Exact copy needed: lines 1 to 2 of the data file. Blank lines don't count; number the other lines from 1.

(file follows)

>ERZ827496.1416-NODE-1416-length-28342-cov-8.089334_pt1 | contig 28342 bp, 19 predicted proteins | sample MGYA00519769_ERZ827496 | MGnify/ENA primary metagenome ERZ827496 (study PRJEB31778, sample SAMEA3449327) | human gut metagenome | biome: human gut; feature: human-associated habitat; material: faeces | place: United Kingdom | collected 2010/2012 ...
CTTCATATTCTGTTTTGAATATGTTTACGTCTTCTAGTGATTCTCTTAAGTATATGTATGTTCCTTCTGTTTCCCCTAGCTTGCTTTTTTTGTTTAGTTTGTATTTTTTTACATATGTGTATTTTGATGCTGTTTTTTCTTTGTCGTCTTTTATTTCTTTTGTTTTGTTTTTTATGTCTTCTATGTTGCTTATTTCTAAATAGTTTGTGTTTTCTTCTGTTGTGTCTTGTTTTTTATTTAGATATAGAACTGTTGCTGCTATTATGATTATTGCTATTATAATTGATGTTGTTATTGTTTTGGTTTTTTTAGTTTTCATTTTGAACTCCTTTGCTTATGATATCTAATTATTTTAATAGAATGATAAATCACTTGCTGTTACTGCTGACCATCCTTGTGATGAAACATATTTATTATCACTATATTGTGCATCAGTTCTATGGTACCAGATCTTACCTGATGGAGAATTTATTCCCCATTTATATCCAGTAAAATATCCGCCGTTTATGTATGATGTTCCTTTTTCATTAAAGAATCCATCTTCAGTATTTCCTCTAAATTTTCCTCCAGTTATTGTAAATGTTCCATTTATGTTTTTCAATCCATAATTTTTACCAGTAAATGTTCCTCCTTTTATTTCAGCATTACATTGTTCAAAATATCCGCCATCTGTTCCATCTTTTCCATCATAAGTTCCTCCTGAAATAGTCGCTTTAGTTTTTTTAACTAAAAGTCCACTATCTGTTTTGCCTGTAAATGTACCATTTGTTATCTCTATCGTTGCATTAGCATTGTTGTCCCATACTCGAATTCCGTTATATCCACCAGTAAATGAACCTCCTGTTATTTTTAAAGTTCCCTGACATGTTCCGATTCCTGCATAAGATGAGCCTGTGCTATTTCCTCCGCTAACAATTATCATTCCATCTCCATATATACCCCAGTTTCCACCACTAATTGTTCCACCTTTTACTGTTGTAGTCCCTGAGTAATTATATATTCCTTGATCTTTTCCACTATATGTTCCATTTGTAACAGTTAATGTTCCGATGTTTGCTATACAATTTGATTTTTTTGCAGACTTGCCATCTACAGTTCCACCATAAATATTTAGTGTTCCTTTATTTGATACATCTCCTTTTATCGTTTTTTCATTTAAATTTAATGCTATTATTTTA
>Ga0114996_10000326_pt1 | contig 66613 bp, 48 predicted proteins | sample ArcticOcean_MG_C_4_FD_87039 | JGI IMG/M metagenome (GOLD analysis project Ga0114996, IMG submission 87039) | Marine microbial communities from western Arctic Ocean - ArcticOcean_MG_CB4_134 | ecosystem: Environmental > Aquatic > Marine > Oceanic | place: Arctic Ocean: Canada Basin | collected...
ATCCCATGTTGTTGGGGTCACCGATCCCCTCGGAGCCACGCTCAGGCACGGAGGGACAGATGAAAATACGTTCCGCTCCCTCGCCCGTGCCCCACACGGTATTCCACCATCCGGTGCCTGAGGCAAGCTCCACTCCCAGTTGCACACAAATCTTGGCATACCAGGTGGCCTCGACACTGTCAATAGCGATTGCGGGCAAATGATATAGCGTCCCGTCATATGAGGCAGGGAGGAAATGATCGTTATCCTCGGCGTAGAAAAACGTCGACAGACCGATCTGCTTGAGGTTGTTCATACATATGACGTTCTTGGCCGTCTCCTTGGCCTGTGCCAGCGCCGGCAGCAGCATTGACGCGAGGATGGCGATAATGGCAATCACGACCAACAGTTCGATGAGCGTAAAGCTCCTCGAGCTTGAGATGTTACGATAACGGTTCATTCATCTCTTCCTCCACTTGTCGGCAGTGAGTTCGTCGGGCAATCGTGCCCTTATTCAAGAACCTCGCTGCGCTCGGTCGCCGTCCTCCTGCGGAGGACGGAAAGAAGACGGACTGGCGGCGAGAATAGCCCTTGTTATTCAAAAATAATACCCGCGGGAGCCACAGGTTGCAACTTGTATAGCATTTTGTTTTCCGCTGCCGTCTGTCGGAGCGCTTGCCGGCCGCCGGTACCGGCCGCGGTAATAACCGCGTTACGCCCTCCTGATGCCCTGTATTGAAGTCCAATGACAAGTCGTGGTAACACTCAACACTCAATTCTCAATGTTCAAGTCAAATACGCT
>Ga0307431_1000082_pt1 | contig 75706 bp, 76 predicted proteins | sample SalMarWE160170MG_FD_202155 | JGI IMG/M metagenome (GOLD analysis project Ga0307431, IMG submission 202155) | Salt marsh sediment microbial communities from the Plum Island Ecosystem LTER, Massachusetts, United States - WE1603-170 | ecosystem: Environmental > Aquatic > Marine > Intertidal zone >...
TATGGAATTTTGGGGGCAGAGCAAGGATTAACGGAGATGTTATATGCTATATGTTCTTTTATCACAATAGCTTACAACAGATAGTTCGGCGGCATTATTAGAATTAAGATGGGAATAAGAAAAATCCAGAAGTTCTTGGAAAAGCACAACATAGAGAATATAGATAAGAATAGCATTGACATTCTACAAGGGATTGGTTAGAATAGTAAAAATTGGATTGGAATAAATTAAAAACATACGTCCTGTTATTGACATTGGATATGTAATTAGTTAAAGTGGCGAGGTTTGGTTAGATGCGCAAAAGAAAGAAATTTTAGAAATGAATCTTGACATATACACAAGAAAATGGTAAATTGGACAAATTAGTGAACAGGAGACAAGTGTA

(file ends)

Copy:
>ERZ827496.1416-NODE-1416-length-28342-cov-8.089334_pt1 | contig 28342 bp, 19 predicted proteins | sample MGYA00519769_ERZ827496 | MGnify/ENA primary metagenome ERZ827496 (study PRJEB31778, sample SAMEA3449327) | human gut metagenome | biome: human gut; feature: human-associated habitat; material: faeces | place: United Kingdom | collected 2010/2012 ...
CTTCATATTCTGTTTTGAATATGTTTACGTCTTCTAGTGATTCTCTTAAGTATATGTATGTTCCTTCTGTTTCCCCTAGCTTGCTTTTTTTGTTTAGTTTGTATTTTTTTACATATGTGTATTTTGATGCTGTTTTTTCTTTGTCGTCTTTTATTTCTTTTGTTTTGTTTTTTATGTCTTCTATGTTGCTTATTTCTAAATAGTTTGTGTTTTCTTCTGTTGTGTCTTGTTTTTTATTTAGATATAGAACTGTTGCTGCTATTATGATTATTGCTATTATAATTGATGTTGTTATTGTTTTGGTTTTTTTAGTTTTCATTTTGAACTCCTTTGCTTATGATATCTAATTATTTTAATAGAATGATAAATCACTTGCTGTTACTGCTGACCATCCTTGTGATGAAACATATTTATTATCACTATATTGTGCATCAGTTCTATGGTACCAGATCTTACCTGATGGAGAATTTATTCCCCATTTATATCCAGTAAAATATCCGCCGTTTATGTATGATGTTCCTTTTTCATTAAAGAATCCATCTTCAGTATTTCCTCTAAATTTTCCTCCAGTTATTGTAAATGTTCCATTTATGTTTTTCAATCCATAATTTTTACCAGTAAATGTTCCTCCTTTTATTTCAGCATTACATTGTTCAAAATATCCGCCATCTGTTCCATCTTTTCCATCATAAGTTCCTCCTGAAATAGTCGCTTTAGTTTTTTTAACTAAAAGTCCACTATCTGTTTTGCCTGTAAATGTACCATTTGTTATCTCTATCGTTGCATTAGCATTGTTGTCCCATACTCGAATTCCGTTATATCCACCAGTAAATGAACCTCCTGTTATTTTTAAAGTTCCCTGACATGTTCCGATTCCTGCATAAGATGAGCCTGTGCTATTTCCTCCGCTAACAATTATCATTCCATCTCCATATATACCCCAGTTTCCACCACTAATTGTTCCACCTTTTACTGTTGTAGTCCCTGAGTAATTATATATTCCTTGATCTTTTCCACTATATGTTCCATTTGTAACAGTTAATGTTCCGATGTTTGCTATACAATTTGATTTTTTTGCAGACTTGCCATCTACAGTTCCACCATAAATATTTAGTGTTCCTTTATTTGATACATCTCCTTTTATCGTTTTTTCATTTAAATTTAATGCTATTATTTTA